The Another

    Social diversity in schools, France’s unfinished project



    The temptation to call it a missed opportunity is strong. France’s Minister of Education Pap Ndiaye unveiled, on Wednesday, May 17, a plan to push for more social diversity in schools. Ndiaye had shown a strong sense of conviction when bringing this subject back to the forefront. According to the minister, social diversity is both a “condition for the success of each pupil” and a means for the school of the Republic “to keep its promise of equal opportunity.” But there are doubts surrounding the effectiveness of the measures presented to achieve this goal.

    At the end of a laborious process, Ndiaye unveiled a plan that is less ambitious than what his many statements since the beginning of the school year had suggested. A protocol has been signed with the private education sector, whose support is essential, but it doesn’t include a binding commitment. As for the public sector, the minister has left it up to the academy rectors, whose role is to oversee and execute state regulations on a local level, to meet a set of targets. In order to do that, they are free to take inspiration from the “toolbox” of ideas proposed by the Ministry of Education to facilitate social mixing between schools that have different proportions of pupils from underprivileged backgrounds. Everywhere, this ambition will largely depend on the willingness of local authorities, who control the decisive lever of school zoning: the primary means to move towards greater social diversity.

    Insidious segregation

    The modesty of the plan, which amounts to an impetus more than a real transformation, unfortunately reflects the political clout of a neophyte. President Emmanuel Macron, who has never made increasing social diversity one of his national causes, seems to feel that his relative majority in the National Assembly does not allow him to challenge the right on this issue. For its part, the right, which preemptively threatened to launch a school war when it came to involving private establishments, quickly realized that the issue could help it cover up its deep divisions, which were exposed during the pension battle.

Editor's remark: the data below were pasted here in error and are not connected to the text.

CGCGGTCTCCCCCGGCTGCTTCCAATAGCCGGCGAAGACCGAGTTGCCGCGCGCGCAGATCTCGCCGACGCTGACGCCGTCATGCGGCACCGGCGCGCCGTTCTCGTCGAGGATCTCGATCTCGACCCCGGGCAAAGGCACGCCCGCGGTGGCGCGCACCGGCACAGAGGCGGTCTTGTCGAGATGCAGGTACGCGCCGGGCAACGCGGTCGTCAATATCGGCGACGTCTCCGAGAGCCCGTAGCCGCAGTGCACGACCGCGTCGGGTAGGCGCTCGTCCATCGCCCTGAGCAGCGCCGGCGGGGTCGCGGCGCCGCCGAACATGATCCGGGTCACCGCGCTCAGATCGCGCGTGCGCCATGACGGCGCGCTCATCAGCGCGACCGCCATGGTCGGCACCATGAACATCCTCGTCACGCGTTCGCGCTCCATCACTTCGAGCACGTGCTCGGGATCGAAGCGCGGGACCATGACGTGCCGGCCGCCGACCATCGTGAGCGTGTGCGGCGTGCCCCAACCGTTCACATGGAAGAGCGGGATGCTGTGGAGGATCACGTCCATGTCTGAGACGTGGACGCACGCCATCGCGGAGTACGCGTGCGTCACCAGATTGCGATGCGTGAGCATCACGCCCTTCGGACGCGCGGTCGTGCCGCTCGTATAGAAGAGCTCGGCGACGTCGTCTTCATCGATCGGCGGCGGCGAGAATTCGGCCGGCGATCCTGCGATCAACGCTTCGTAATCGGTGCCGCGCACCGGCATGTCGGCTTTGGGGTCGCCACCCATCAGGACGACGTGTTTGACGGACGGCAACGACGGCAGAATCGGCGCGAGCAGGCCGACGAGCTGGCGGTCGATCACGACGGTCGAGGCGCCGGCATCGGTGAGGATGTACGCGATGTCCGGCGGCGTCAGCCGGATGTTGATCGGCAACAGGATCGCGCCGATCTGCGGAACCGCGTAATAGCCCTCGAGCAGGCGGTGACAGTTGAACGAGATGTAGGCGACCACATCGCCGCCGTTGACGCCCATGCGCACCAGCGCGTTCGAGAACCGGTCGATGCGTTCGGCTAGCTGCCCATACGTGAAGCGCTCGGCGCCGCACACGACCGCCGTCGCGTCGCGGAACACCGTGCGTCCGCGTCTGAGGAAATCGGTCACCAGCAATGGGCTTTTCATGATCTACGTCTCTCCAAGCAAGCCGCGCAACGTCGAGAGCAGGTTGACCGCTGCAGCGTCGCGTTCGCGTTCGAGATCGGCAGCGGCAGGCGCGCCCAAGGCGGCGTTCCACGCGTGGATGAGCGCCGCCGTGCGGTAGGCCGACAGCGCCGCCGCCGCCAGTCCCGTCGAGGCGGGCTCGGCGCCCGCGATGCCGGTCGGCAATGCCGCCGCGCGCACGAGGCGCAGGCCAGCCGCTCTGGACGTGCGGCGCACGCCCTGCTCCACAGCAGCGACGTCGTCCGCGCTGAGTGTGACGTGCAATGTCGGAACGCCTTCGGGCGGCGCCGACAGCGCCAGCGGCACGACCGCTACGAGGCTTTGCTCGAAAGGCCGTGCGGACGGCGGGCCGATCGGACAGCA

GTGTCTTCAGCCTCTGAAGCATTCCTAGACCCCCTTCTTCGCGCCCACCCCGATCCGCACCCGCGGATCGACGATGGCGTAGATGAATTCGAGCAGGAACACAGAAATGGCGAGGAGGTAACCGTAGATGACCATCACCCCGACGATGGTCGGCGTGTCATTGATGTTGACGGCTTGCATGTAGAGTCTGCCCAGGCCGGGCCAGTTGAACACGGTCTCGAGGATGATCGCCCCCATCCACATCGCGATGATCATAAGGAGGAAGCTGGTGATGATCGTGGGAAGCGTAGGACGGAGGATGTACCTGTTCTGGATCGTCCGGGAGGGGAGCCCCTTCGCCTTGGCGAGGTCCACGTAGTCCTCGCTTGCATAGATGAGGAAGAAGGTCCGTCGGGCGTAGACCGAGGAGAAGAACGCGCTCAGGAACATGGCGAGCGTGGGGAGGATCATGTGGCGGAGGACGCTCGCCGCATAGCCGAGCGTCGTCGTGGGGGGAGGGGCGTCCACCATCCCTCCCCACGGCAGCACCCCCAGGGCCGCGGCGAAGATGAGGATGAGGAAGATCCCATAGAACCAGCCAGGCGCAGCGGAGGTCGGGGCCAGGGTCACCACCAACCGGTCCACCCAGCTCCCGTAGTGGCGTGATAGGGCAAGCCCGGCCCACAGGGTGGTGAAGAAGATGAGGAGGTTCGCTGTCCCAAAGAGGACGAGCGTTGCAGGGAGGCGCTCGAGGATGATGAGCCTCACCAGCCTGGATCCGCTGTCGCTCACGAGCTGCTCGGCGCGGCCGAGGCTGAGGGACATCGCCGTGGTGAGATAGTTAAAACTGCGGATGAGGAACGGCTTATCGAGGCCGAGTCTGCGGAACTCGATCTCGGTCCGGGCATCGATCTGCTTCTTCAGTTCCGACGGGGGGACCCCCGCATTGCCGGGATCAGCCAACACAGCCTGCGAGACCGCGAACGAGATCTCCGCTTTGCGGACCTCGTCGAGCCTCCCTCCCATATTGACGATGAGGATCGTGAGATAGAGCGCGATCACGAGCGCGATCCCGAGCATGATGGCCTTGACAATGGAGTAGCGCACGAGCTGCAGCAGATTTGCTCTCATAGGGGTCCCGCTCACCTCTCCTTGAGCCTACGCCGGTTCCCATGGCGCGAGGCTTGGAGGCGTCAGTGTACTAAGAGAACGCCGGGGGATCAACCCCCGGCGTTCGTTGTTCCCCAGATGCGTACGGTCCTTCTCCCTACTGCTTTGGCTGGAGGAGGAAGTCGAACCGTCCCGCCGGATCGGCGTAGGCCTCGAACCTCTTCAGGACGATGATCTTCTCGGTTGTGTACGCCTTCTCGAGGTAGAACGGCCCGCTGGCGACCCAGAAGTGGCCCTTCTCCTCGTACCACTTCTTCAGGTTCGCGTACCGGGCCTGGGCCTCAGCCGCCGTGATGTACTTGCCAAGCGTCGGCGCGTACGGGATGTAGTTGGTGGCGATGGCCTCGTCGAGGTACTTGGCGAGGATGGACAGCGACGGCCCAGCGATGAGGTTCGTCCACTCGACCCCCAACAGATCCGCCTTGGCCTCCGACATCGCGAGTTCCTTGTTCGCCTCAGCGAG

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    This right doesn’t seem to care about what the social position indexes (SPI) of high schools have revealed. The statistical tool, in place since 2016 and made public at the end of 2022, showed how segregation is insidiously happening in French schools. It should leave no one indifferent. What’s more, the studies carried out up until now in schools that have committed to greater social diversity are likely to dispel many fantasies. The impact of these efforts is limited for schoolchildren from underprivileged backgrounds, but without penalizing those on top of the social ladder. Instead, the main lesson is this: greater diversity strengthens social cohesion, academic self-esteem and a feeling of optimism in all pupils.

    At a time when we are constantly lamenting the failure of the French social model, of which education is the collateral victim, and the devastating effect of social enclaves, these benefits cannot be brushed aside. Let’s hope that Ndiaye’s attempt will at least succeed in bringing the goal of greater diversity to the forefront. We all stand to benefit from it.

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    Translation of an original article published in English on; the publisher may only be liable for the French version.

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